How Do Child Custody Laws in Pennsylvania Work When One Parent Moves Abroad?

Dealing with custody issues can be a very emotional, complicated, and frustrating process when parents are in the same city or state. However, when parents are in different states or even a different country, child custody issues can become far more complex. Under Pennsylvania custody laws, the child’s best interest is a guiding factor in determining child custody disputes, including child relocation issues.

It is very important that you consult with a Pennsylvania child custody lawyer if you and your child’s other parent will be living in different countries. Even if you agree to a custody arrangement, you need to consider some of the common issues that can arise in custody agreements for parents in different countries such as:

  • Which country will have jurisdiction to hear matters related to custody;

  • How will you develop a parenting plan that considers the best interest of the child while allowing both parents to remain active participants in the child’s life;

  • How court orders will be enforced; and,

  • Provisions to prevent abduction by either parent.

International child custody is a specialized area of law. You need a Pennsylvania family law attorney to help guide you through the process of developing a parenting plan and settling issues related to international child custody, filing a petition for the relocation of a child, or fighting a petition for the relocation of a child.

How Does Pennsylvania Settle Relocation Issues?

In many cases, the parents were living together with the child in Pennsylvania at the time of the separation or divorce. Therefore, Pennsylvania should have jurisdiction over child custody issues. The issue of relocation arises after the parents are divorced, and one of the parents desires to move to another country. Relocation is defined as a change in the child’s residence that will “significantly impair” a parent’s ability to exercise his or her parental rights. Moving to another country will qualify as a significant impairment.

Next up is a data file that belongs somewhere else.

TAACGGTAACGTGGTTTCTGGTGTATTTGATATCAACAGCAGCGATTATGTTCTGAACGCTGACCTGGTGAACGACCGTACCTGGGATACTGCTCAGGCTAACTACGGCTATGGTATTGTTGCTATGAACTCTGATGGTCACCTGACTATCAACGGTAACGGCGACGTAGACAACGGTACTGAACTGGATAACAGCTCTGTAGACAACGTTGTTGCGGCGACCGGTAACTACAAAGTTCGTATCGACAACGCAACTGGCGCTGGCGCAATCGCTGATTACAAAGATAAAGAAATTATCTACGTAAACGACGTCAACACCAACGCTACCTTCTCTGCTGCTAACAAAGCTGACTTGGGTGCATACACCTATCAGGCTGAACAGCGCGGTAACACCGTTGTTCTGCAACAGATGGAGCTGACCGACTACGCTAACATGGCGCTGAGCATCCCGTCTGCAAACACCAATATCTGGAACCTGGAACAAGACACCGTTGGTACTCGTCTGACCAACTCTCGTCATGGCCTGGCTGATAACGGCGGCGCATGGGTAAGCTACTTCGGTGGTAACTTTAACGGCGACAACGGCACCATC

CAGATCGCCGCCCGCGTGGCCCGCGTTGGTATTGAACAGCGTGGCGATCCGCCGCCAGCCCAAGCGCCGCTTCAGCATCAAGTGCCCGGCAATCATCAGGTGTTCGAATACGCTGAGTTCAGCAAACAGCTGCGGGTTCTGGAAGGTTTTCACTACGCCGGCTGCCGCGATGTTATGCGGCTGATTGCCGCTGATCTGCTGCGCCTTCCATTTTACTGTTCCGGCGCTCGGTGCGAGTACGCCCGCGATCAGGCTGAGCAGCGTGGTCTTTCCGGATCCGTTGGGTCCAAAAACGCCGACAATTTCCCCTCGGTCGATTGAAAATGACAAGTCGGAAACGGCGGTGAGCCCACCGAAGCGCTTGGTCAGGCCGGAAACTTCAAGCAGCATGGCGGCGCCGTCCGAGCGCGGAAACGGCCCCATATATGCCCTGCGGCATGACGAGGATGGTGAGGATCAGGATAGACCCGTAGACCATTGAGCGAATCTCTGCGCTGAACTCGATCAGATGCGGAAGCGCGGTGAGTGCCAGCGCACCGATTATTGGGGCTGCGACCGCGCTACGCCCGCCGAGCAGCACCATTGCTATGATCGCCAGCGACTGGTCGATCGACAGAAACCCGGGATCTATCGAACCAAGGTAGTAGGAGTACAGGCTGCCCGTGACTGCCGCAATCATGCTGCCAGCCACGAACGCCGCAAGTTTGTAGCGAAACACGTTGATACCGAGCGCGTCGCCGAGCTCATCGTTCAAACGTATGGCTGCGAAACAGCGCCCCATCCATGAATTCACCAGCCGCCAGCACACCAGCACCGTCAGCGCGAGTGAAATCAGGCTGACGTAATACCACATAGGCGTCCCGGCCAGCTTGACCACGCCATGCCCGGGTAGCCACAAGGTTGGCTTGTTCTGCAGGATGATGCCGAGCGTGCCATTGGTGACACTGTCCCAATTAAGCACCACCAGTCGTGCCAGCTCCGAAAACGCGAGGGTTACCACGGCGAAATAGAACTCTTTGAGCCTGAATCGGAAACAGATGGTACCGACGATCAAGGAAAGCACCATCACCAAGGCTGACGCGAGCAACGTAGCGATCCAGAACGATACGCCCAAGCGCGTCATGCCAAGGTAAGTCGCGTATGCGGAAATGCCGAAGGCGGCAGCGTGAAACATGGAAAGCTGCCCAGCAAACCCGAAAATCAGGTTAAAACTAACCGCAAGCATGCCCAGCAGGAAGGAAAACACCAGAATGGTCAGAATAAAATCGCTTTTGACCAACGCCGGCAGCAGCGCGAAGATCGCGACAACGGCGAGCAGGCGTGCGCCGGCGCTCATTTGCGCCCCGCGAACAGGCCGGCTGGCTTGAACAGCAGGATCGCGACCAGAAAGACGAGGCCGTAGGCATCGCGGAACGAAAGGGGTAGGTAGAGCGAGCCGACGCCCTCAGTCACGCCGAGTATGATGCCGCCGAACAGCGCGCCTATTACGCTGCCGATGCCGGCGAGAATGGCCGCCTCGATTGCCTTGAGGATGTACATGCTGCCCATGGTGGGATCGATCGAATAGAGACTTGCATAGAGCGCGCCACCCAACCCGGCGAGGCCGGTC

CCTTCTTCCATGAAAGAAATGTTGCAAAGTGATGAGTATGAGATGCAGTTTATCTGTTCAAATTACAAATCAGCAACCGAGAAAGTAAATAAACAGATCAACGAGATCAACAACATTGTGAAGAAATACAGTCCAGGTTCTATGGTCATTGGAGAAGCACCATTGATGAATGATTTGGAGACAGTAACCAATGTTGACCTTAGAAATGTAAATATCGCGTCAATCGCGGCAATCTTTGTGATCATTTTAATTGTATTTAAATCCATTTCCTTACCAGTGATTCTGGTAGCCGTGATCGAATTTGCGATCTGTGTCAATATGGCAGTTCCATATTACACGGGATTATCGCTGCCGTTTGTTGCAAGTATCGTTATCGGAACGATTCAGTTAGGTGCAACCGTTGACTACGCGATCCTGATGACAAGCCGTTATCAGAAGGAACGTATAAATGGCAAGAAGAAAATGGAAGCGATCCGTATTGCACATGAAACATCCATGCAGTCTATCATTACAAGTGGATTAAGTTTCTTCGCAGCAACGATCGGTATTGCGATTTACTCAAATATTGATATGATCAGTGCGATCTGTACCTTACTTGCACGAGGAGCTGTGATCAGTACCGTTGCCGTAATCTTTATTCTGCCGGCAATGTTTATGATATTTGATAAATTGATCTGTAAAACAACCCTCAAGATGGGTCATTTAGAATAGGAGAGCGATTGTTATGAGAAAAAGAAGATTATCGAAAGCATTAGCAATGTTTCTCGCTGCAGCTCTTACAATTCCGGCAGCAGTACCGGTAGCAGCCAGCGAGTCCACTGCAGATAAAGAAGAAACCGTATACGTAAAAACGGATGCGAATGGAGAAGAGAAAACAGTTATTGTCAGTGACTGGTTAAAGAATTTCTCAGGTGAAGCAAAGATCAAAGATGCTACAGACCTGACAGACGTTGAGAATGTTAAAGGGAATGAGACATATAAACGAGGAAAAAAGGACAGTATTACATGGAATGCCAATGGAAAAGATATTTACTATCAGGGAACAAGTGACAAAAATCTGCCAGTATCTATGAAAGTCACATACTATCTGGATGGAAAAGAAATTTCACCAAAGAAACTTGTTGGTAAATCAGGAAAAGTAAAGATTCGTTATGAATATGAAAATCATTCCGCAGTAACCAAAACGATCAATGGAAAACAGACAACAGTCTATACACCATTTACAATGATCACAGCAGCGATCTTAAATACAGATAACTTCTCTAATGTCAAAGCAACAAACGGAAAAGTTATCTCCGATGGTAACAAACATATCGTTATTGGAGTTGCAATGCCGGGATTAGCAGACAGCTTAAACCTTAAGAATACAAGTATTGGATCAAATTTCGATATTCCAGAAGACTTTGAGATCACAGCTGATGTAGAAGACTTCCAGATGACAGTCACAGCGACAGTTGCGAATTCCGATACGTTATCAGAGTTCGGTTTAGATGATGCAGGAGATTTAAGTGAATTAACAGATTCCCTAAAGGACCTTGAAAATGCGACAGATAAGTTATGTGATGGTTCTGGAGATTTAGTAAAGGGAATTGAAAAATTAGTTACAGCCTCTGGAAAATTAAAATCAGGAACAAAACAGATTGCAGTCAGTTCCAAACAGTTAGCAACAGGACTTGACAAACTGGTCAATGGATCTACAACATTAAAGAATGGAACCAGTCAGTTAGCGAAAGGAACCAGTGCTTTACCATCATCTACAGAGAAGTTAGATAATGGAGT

Before Pennsylvania passed the Child Custody Act in November 2010, child relocation cases were decided based on the Gruber test. The Gruber test is a three-prong test based on the decision by the Superior Court in Gruber v. Gruber. The test weighed the benefits of the relocation for the child and the parent, the motivations of both parties, and a new custody schedule. Under the new law, the court must now consider ten factors before approving or denying a petition for relocation.

Notice of Relocation

The first step in a relocation case is to provide notice of intent to relocate to every individual who has custody rights to the child. The notice must be in writing, contain specific information required by law, and mailed at least 60 days before the date of the proposed relocation by certified mail, return receipt requested. If the non-relocating parent objects to the relocation, he or she must file an objection within 30 days of receipt of the notice of relocation. A court hearing is scheduled for the parties to present evidence for or against the relocation.

Determining the Child’s Best Interest

By law, the court must consider all ten factors outlined in the Child Custody Act. The tenth factor allows judges to consider any other factors that impact the best interest of the child. Relocating to a different country can significantly impact the child and should be weighed heavily in determining the best interest of the child.

Even when parents consent, deciding matters of custody while living in different countries can be tricky. Contact our Pennsylvania family law attorneys to discuss matters related to child custody, including relocation or custody agreements for parents living in different countries.